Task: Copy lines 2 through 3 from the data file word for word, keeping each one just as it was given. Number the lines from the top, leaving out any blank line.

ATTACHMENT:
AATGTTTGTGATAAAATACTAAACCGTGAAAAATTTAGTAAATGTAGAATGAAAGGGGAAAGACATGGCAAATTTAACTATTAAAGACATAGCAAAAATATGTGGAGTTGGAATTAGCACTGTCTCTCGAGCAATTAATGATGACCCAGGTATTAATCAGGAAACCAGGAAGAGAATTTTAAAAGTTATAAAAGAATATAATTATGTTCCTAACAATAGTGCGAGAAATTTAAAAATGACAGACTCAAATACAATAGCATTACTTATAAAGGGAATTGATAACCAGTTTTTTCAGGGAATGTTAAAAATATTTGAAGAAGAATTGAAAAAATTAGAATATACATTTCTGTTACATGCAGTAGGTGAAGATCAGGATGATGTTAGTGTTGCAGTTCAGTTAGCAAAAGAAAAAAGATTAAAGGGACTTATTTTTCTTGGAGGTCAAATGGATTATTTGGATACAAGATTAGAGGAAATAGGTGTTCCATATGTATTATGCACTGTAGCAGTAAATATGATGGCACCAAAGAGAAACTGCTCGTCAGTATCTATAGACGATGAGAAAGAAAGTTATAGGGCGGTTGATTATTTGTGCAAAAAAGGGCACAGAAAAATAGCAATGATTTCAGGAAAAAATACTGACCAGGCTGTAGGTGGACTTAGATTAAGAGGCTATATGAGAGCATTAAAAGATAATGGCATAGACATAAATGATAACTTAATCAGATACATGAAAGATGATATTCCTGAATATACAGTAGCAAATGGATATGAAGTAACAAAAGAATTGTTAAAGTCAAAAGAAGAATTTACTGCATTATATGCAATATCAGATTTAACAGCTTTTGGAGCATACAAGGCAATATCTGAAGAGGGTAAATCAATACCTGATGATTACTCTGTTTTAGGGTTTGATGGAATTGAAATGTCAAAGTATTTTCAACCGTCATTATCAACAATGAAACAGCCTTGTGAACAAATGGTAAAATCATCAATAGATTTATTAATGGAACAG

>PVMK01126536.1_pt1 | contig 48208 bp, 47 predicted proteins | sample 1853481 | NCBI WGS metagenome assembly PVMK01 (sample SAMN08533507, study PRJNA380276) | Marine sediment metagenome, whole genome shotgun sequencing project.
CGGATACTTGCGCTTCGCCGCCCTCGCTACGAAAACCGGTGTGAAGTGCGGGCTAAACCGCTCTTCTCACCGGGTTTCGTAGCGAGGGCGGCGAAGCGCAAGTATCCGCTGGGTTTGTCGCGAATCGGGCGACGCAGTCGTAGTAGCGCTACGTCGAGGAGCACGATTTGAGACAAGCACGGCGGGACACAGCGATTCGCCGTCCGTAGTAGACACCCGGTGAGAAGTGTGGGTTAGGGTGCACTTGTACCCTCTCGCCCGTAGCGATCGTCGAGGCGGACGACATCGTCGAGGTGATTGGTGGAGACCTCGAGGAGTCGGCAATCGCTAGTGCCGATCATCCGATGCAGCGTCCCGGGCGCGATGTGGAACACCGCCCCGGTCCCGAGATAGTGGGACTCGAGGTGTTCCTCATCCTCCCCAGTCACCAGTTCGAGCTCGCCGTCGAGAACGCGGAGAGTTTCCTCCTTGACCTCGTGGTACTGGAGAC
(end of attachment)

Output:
>PVMK01126536.1_pt1 | contig 48208 bp, 47 predicted proteins | sample 1853481 | NCBI WGS metagenome assembly PVMK01 (sample SAMN08533507, study PRJNA380276) | Marine sediment metagenome, whole genome shotgun sequencing project.
CGGATACTTGCGCTTCGCCGCCCTCGCTACGAAAACCGGTGTGAAGTGCGGGCTAAACCGCTCTTCTCACCGGGTTTCGTAGCGAGGGCGGCGAAGCGCAAGTATCCGCTGGGTTTGTCGCGAATCGGGCGACGCAGTCGTAGTAGCGCTACGTCGAGGAGCACGATTTGAGACAAGCACGGCGGGACACAGCGATTCGCCGTCCGTAGTAGACACCCGGTGAGAAGTGTGGGTTAGGGTGCACTTGTACCCTCTCGCCCGTAGCGATCGTCGAGGCGGACGACATCGTCGAGGTGATTGGTGGAGACCTCGAGGAGTCGGCAATCGCTAGTGCCGATCATCCGATGCAGCGTCCCGGGCGCGATGTGGAACACCGCCCCGGTCCCGAGATAGTGGGACTCGAGGTGTTCCTCATCCTCCCCAGTCACCAGTTCGAGCTCGCCGTCGAGAACGCGGAGAGTTTCCTCCTTGACCTCGTGGTACTGGAGAC